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Diabetes. 2006 Sep;55(9):2554-61.

Exercise improves insulin and leptin sensitivity in hypothalamus of Wistar rats.

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Department of Internal Medicine, State University of Campinas (UNICAMP), 13081-970-Campinas, SP, Brazil.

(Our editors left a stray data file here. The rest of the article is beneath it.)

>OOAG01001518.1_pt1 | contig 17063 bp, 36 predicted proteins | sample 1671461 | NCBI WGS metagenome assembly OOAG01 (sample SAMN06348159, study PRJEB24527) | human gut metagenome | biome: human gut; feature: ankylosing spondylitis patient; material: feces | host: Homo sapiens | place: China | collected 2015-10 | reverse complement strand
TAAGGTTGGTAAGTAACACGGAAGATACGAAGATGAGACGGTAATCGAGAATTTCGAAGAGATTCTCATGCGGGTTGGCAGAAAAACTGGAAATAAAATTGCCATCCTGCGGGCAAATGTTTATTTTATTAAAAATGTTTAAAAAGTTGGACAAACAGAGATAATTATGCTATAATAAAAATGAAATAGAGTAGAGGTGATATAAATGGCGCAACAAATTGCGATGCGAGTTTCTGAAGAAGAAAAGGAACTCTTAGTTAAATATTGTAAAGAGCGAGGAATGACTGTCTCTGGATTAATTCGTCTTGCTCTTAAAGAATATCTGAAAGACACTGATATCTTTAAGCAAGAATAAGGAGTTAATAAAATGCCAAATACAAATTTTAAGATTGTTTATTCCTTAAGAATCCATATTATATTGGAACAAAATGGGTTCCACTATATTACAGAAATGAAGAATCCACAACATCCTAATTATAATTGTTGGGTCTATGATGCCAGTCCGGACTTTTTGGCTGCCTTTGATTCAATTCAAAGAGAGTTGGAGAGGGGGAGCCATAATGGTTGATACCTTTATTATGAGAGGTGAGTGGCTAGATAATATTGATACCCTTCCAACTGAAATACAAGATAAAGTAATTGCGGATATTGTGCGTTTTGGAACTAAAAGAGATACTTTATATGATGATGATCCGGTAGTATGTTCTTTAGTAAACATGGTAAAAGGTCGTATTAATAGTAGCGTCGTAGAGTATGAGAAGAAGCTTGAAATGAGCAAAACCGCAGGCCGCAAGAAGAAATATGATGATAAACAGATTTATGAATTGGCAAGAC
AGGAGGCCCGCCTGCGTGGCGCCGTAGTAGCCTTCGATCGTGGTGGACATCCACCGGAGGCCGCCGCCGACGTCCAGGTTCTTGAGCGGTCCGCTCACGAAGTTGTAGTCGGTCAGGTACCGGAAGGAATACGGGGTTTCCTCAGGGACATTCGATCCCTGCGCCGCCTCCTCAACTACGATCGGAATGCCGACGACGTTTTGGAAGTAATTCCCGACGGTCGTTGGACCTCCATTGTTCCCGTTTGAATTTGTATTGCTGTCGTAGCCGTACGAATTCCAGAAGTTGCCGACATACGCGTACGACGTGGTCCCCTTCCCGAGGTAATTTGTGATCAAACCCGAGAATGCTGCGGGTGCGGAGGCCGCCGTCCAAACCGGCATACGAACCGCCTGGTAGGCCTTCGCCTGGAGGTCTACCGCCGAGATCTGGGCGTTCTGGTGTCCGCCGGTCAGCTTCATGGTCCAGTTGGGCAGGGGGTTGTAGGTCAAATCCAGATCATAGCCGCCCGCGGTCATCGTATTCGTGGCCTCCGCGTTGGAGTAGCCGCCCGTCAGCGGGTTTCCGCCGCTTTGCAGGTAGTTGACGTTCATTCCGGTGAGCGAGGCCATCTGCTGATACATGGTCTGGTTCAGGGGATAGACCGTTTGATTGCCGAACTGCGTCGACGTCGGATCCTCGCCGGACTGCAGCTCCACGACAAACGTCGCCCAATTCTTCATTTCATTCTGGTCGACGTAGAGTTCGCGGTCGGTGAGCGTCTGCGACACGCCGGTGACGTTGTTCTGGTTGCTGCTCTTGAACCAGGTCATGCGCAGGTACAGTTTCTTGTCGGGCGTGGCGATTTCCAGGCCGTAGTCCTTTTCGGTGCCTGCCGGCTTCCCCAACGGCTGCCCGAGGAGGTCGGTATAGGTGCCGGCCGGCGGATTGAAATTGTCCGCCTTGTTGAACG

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Prolonged exercise of medium to high intensity is known to promote a substantial effect on the energy balance of rats. In male rats, moderately to severely intense programs lead to a reduction in food intake. However, the exact causes for the appetite-suppressive effects of exercise are not known. Here, we show that intracerebroventricular insulin or leptin infusion reduced food intake in exercised rats to a greater extent than that observed in control animals. Exercise was associated with a markedly increased phosphorylation/activity of several proteins involved in leptin and insulin signal transduction in the hypothalamus. The regulatory role of interleukin (IL)-6 in mediating the increase in leptin and insulin sensitivity in hypothalamus was also investigated. Treatment with insulin or leptin markedly reduced food intake in exercised rats that were pretreated with vehicle, although no increase in sensitivity to leptin- and insulin-induced anorexia after pretreatment with anti-IL-6 antibody was detected. The current study provides direct measurements of leptin and insulin signaling in the hypothalamus and documents increased sensitivity to these hormones in the hypothalamus of exercised rats in an IL-6-dependent manner. These findings provide support for the hypothesis that the appetite-suppressive actions of exercise may be mediated by the hypothalamus.

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